‘sert la bonne cause et meurt’ (serve the good cause and die)
Despite being adapted from a 19th century novella, Beau Travail is an incredibly cinematic work that explores questions of memory, identity, and sexuality, all through the language of the visual image. Directed by Claire Denis, the French filmmaker whose authorial style spans numerous genres, Beau Travail is arguably her most significant film in terms of her status as an auteur. Set in the ex-French colony of Djibouti, Beau Travail shares similar themes to Denis’ early work; namely, the conflict of post-colonial French identity and the relationship between the body and the land. However, in Beau Travail these themes are woven into the very fabric of the film’s stylistic and narrative construction, resulting in a much more experimental and visceral approach to these recurrent reflections and concerns. The film speaks through its images, expressing those emotions that are too difficult to convey through words alone.
Starring Denis Lavant as Sergent Galoup, a senior figure among a small band of French Legionnaires stationed in Djibouti, Beau Travail is not only narrated by Galoup, but the on-screen images and events are recalled from his own memory. In what serves as an unconventional circular narrative, the opening scenes serve as visualisations of Galoup’s memory as he reflects on his time as a Legionnaire and the events leading up to his court-martial. Interestingly, these visualisations emerge from Galoup’s own words as he writes his memoirs alone in his Marseille apartment. Memories turn into words, words turn into images, and a cinematic narrative is constructed around these dreamlike vignettes.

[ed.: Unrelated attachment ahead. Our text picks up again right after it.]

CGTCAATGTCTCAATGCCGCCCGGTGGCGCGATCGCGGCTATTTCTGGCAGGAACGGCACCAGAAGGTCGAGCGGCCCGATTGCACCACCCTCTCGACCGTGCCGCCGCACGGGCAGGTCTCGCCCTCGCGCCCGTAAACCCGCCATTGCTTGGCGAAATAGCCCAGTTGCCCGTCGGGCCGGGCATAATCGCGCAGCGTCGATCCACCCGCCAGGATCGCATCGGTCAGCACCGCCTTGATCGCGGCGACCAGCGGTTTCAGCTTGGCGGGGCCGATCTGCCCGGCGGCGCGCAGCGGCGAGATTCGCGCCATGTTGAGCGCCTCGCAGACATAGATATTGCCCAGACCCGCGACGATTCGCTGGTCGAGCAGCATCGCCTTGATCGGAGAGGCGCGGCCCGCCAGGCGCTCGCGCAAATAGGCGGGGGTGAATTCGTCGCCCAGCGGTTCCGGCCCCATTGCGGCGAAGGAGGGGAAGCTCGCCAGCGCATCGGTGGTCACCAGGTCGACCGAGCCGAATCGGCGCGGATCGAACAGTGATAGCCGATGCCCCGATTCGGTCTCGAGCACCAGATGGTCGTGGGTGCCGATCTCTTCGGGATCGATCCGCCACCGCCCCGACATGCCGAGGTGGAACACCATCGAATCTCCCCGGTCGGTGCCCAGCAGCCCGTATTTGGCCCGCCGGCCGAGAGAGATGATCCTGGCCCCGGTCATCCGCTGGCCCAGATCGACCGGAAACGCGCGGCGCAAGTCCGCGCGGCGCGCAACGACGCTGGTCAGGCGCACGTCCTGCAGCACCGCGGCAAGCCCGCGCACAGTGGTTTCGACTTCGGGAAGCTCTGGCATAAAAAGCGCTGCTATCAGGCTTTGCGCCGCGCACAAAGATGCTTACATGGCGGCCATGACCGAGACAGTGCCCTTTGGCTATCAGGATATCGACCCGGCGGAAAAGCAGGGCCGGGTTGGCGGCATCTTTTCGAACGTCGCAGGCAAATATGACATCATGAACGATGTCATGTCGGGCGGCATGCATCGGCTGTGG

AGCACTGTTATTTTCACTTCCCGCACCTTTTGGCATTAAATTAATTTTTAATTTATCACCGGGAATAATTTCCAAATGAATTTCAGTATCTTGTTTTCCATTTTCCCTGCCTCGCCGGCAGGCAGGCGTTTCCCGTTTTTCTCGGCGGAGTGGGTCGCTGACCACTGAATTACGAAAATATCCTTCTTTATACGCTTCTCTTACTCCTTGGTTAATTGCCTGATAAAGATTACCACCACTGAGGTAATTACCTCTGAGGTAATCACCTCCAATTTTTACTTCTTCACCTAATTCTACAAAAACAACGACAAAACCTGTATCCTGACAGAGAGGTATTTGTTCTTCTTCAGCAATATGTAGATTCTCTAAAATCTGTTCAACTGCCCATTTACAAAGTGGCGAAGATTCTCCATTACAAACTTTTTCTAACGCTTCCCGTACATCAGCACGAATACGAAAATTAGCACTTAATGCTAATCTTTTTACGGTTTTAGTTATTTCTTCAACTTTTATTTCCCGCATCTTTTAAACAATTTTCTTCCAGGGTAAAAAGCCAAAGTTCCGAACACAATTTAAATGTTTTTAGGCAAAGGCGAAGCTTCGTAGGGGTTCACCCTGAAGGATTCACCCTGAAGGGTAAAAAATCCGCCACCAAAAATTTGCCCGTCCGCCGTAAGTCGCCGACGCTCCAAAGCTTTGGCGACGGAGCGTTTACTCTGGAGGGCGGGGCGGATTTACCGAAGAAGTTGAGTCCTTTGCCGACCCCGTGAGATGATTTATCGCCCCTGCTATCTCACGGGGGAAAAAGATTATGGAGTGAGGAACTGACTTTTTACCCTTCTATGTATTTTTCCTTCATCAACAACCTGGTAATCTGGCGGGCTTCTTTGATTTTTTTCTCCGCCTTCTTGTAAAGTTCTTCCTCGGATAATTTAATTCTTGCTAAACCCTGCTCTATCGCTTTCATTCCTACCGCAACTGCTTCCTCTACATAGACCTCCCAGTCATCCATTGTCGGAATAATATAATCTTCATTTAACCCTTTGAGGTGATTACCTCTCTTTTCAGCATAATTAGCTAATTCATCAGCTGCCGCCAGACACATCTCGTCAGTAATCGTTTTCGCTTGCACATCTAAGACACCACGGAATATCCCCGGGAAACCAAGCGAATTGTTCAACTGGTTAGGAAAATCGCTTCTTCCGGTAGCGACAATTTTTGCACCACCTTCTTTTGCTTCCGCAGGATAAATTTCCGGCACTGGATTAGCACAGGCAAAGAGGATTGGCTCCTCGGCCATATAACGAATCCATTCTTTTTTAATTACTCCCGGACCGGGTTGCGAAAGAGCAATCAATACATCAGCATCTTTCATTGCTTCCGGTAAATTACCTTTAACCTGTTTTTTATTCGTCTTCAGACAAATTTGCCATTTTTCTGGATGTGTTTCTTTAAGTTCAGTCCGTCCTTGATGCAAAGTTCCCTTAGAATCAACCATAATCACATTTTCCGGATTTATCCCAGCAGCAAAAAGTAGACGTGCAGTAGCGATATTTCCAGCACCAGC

While Galoup himself is present in many scenes—thus supporting his memory of these events—there are also scenes in which he is absent and would have had no recollection of their occurrence. For example, when a Legionnaire played by Grégoire Colin is rescued from the desert by a group of Djiboutian herders. Ultimately, the viewer is unable to separate the events that transpire on-screen from Galoup’s own subjective point of view. Galoup’s story is not only being told but he is the one telling the story. However, as Galoup finishes his memoirs and the past becomes the present, he loses all sense of agency and control. Galoup is the master of his own narrative, but once his story has been told he is lost and alone.
This is where Denis’ ability to imbue her characters with life and meaning is most apparent. The film’s ending sequence begins with Galoup routinely making his bed before lying on it topless, clutching his pistol. Unlike in Galoup’s flashbacks/memories, there is a palpable sense of calm as the camera focuses on different parts of his body. A hand, a tattooed chest, an arm, each shot pulsating with life like the vein that marks the film’s final beat.
From this apparent end the film transitions to a shot of Galoup dancing alone in the Djibouti club frequented by the legionnaires. Dressed all in black and smoking a cigarette, Galoup dances wildly against the mirrored backdrop in a moment of pure expressive ecstasy. The film grants Galoup one final dance, an unseen moment of freedom and relief for this tortured soldier.
Beau Travail is Denis’ masterpiece, and few of her other films have come close to replicating its cinematic approach to life and the human condition. In terms of authorship, it is Denis at her most expressive, hypnotic, and oneiric. Like the themes and questions it explores, Beau Travail is difficult to explain but readily felt.